The Australian Apple Industry: Can the family-owned farm survive?
The Australian apple industry is at a cross roads; production is increasing, consumption is declining, growers’ margins are decreasing and export opportunities are scarce.
This study of the apple industry in New Zealand, Washington (USA) and South Tyrol (Italy) shows that there is much that the Australian apple industry can do to improve its position.
Consolidation and specialisation of farms have been spectacularly successful in New Zealand, with apple growers there now being regarded as members of a new ‘millionaire’s club’. The author sees that it is time for Australian farms also to consolidate and specialise, and considers four possible ways to adapt.
The cooperative system of South Tyrol is seen as a key part of the success of apple farming in that region, yet the demise of the formal cooperative in Washington showed that cooperatives are clearly not a silver bullet. While cooperatives are not seen as a solution for Australia, the author believes that the Australian apple industry would only gain if orchardists worked together and supported each other in a more cooperative manner.
The benefits of continual renewal and succession planning were highlighted by the New Zealand case study, where annual self-assessment and long-term strategic planning have become embedded in the culture of the business. The author believes that similar continual renewal and succession planning are also essential for the Australian apple industry.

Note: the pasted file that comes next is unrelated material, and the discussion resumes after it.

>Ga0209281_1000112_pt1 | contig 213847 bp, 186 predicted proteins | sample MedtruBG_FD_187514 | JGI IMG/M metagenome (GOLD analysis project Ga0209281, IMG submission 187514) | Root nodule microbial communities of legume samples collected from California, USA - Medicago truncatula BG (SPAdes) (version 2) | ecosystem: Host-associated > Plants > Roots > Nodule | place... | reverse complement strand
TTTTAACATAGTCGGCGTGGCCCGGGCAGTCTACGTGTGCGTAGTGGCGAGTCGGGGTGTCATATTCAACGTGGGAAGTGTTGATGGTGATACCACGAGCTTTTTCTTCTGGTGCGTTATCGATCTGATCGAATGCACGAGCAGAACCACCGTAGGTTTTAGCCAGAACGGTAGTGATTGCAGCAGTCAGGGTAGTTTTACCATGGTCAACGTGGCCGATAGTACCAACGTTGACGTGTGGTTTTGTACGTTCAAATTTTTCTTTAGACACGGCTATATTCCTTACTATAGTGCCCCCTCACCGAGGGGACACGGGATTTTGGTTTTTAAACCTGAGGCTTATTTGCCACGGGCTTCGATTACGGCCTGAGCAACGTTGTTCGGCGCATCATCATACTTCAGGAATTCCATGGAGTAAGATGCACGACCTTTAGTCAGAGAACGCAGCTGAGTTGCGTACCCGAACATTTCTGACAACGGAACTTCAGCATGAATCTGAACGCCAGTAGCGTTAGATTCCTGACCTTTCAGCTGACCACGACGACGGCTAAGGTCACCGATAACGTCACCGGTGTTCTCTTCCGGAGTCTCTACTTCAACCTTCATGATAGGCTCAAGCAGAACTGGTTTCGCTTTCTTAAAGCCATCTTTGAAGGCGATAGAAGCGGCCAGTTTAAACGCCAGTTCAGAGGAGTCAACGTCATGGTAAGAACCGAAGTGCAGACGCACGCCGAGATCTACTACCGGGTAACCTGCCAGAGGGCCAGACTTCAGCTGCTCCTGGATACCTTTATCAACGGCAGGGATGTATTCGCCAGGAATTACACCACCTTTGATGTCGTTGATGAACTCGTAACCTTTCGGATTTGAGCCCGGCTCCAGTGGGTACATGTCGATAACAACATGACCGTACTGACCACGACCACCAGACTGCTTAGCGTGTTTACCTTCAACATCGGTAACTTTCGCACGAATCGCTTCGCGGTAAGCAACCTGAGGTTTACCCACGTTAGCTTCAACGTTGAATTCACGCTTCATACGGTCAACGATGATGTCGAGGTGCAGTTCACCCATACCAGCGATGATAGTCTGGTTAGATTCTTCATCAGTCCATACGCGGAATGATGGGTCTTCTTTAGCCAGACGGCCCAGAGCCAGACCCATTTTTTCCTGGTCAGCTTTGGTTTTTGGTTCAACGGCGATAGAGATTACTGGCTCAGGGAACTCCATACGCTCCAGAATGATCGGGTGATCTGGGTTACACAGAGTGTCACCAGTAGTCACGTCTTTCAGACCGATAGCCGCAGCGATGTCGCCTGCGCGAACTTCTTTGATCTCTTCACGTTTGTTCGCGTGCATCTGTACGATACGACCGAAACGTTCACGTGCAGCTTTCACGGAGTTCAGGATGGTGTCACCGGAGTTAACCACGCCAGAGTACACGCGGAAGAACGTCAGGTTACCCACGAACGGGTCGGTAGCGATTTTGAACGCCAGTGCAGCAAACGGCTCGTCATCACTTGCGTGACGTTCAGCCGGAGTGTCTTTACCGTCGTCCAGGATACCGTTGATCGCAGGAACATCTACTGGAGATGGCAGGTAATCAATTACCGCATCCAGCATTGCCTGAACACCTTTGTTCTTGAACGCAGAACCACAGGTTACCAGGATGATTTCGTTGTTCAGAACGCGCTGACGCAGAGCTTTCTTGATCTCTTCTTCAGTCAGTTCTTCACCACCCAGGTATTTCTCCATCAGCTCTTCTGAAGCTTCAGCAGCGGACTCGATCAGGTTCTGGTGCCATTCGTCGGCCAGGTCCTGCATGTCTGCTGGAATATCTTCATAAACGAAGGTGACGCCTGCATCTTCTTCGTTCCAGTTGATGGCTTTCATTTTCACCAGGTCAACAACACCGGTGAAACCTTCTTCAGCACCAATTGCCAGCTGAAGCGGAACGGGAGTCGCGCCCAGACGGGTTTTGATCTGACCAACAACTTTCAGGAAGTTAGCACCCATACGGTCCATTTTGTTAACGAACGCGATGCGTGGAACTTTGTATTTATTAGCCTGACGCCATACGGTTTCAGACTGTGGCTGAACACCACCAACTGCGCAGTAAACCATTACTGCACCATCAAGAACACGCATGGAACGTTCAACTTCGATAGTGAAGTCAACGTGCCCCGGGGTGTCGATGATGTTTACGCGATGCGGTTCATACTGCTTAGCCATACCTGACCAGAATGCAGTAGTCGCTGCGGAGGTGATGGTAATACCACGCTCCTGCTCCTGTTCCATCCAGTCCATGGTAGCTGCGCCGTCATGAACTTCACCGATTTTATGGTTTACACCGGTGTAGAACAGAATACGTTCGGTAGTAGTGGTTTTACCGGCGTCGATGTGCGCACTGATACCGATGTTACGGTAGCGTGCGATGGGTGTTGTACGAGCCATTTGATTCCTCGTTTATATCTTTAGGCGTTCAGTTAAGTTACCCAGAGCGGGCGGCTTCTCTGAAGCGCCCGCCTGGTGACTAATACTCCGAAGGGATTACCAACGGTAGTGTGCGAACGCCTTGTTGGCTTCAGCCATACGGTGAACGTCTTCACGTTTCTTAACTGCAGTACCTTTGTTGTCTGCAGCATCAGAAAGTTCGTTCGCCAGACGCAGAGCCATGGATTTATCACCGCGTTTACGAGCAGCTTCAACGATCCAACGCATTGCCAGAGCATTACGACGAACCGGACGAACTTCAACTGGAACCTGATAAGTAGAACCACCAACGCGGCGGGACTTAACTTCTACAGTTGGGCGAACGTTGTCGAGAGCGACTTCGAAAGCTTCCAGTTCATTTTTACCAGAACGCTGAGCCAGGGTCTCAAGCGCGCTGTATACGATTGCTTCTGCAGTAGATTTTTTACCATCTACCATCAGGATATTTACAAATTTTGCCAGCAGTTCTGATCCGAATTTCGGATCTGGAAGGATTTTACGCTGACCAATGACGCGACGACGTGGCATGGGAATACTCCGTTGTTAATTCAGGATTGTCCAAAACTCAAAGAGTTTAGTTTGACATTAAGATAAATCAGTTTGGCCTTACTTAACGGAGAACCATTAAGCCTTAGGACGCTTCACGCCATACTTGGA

The importance of marketing for success of the fruit industry was shown in all three case-studies. With the Australian fruit market generally restricted to domestic supermarkets and their stranglehold on the distribution of the fresh produce dollar, it is essential for the Australian apple industry to increase both its advertising budget and its share of the export market. This will take an industry-wide effort and possible government support.
The Australian apple industry is in need of financial investment to develop new varieties, intensify planting systems and build new infrastructure such as modern packhouses. The industry has difficulty attracting investment due to many issues, including lack of data 4 concerning the industry. Cooperation within the apple industry to enable the collection of high quality data to attract investment is seen as essential.
With Australian apple farmers facing diminishing farm-gate returns, this report offers hope for a bright future. However, urgent action is needed.
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